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Source: petitpoulailler.tumblr.com via Melissa on Pinterest

Once again, the conversation about GMO foods has come up. Someone on Facebook posted a story about a certain boxed cereal, which, when taken to a lab by a consumer, was found to be made with 100% GMO ingredients. The label on the box said ‘Natural’, so people were angered to see that the ingredients were GMO.

The Natural label means nothing. ‘Natural’ means there was minimal processing of ingredients to make a product. The ingredients can be GMO, artificial ingredients, antibiotics and/or conventionally grown with pesticides. There are no rules or standards for the ‘Natural’ label.

The USDA Natural label applies to meat and poultry only. It still tells you, though, that the meat has been minimally processed. It does not say how it was raised.

What is ‘natural’ food?

For people to get worked up about a cereal labeled ‘Natural’ is silly, because it does not mean it contains organic ingredients or not contain GMOs. If you don’t want to eat genetically modified food, buy USDA Certified Organic food. Make sure the label says USDA on it and 100% Organic. That way, you know the ingredients were grown without pesticides and in a way that builds healthy soil and takes care of the environment. If you buy anything less than that (95% Organic, Made with Natural Ingredients or Natural), it may have GMOs in it.

The integrity of organic under pressure

That said, the purity of the USDA Certified Organic label is even questionable. On our farm, we don’t say anymore that we grow to organic standards, because they are getting diluted. Synthetic ingredients are seeping into the list of allowable substances that can be used and still qualify for organic certification. In 2002, when the list was created, there were 75 items. As of 2009, that number was 245! It’s not getting better.

The major corporations that are buying up small organic businesses want to dilute this list and the standard further. They claim they cannot acquire the ingredients necessary to meet the USDA Certified Organic standard, so they would like to replace those ingredients with non-organic, unnatural and GMO filler. They would like to use the filler they are already using in their conventional food. They want to save money and have a wider audience for their product, so they want these fillers to labeled Organic. It’s all about making money, not the integrity of the Organic label or the health of their customers.

Organic food – who owns what

Here is a chart from the Cornucopia Institute showing who owns what.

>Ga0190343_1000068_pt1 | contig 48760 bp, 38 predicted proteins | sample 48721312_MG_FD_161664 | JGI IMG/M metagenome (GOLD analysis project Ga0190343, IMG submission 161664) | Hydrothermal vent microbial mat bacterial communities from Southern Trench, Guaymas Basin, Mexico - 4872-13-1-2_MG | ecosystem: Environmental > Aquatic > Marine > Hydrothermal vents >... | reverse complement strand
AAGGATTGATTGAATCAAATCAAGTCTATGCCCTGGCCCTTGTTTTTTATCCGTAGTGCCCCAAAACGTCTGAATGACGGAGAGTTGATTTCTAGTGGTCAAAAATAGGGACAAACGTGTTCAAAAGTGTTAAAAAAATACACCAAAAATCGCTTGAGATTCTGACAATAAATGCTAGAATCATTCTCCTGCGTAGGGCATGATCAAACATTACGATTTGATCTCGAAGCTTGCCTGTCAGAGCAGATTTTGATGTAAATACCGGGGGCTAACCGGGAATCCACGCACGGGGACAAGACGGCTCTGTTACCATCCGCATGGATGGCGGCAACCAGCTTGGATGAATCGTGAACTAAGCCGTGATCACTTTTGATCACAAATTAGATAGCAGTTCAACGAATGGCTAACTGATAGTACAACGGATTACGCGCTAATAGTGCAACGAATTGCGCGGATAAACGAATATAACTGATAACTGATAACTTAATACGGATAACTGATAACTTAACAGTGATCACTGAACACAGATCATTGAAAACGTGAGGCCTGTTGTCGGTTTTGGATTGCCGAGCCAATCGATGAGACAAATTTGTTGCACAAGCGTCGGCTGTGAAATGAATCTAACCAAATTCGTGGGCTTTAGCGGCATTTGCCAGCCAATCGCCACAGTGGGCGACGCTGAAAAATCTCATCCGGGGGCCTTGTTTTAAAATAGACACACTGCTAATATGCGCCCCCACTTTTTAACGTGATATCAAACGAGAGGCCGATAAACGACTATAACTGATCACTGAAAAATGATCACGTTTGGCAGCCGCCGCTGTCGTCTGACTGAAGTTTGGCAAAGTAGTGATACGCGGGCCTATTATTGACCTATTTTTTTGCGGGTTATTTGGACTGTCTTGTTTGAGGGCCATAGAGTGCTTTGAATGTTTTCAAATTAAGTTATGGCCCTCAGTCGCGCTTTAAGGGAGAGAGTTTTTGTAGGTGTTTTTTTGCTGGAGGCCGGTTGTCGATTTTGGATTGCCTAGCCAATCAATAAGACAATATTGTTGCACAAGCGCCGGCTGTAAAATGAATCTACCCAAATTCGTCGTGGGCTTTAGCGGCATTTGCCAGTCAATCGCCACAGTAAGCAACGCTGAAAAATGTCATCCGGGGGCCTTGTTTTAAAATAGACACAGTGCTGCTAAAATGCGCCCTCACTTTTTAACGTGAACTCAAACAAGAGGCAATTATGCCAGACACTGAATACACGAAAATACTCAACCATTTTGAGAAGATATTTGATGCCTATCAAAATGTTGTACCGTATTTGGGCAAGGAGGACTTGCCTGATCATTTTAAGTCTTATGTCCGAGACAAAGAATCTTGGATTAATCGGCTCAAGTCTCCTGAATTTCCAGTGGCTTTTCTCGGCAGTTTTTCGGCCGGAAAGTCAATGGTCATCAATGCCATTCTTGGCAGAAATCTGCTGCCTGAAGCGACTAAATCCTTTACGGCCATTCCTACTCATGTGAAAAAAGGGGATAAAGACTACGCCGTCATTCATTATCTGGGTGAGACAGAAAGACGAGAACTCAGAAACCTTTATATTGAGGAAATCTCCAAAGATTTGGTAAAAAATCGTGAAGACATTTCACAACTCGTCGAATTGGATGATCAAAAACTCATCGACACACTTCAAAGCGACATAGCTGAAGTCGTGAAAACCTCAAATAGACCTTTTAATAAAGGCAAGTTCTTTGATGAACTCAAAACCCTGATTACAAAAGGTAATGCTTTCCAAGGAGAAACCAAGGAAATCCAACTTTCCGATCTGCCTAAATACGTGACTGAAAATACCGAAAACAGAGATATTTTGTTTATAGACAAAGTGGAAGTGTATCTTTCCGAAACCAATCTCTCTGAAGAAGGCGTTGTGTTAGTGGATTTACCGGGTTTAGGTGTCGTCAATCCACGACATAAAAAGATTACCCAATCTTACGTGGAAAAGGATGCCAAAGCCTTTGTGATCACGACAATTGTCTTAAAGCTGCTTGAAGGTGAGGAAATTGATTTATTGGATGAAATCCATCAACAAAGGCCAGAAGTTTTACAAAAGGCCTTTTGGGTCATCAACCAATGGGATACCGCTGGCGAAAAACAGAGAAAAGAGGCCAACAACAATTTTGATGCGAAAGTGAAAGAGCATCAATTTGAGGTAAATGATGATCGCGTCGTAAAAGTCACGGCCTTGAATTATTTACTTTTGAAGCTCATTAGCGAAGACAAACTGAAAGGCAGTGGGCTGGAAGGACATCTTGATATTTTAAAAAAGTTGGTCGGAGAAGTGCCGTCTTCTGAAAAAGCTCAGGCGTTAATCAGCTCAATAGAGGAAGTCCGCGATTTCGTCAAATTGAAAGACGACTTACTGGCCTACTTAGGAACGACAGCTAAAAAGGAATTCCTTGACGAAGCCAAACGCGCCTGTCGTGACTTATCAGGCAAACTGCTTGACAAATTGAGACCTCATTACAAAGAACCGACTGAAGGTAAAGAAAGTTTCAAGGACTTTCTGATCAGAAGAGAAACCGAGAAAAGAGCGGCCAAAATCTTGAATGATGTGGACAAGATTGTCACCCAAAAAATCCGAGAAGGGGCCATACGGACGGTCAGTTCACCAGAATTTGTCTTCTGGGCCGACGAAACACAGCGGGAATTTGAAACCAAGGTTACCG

Chart courtesy of The Cornucopia Institute. Click the chart to open in a new window and view in full size.

Heinz owns Hain Celestial, which owns Celestial Seasonings Tea, Arrowhead Mills and Spectrum Organics, to name a few. It is deceiving to think you are buying from small, organic homegrown operations, which is exactly how they all started out. Celestial Seasonings Tea was a small organic tea company in Boulder, Colorado back in the 60s. Now it is just one of many companies owned by a mega-corporation. Their teas are now labeled 100% Natural. They’re not organic anymore.

General Mills owns Cascadian Farm and Muir Glen. Buying organic is not the down-home thing to do like it was 40 years ago.

Buying organic food: be educated

As consumers jump on the Organic bandwagon, food processors, which you can see are big corporations, will do what they can to get their share of the market. That now means adding non-organic and GMO ingredients, which has nothing to do with organic food.

I can’t believe I had to have this conversation about the ‘Natural’ label last night on Facebook. I was even educating my own friends! The only food that has no GMOs in it is grown to Certified Organic standards, or you grew it yourself.

Educate yourselves on what you buy and eat. Stop eating processed foods. Eat whole foods, buy organic, grow your own, or buy from a local farmer, whom you have interviewed about his supply chain and growing methods. Those are the only sure ways to know what you are putting in your body.

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Nan Fischer

Nan Fischer has been living and building green for over 35 years. Nan’s emphasis on the BuildDirect blog is about how to make your dollar stretch further, while also moving toward a more sustainable lifestyle, as well as upcoming and existing technology to help us live in an ecologically-friendly way. Nan also authors posts on the website of her seed business, sweetly seeds.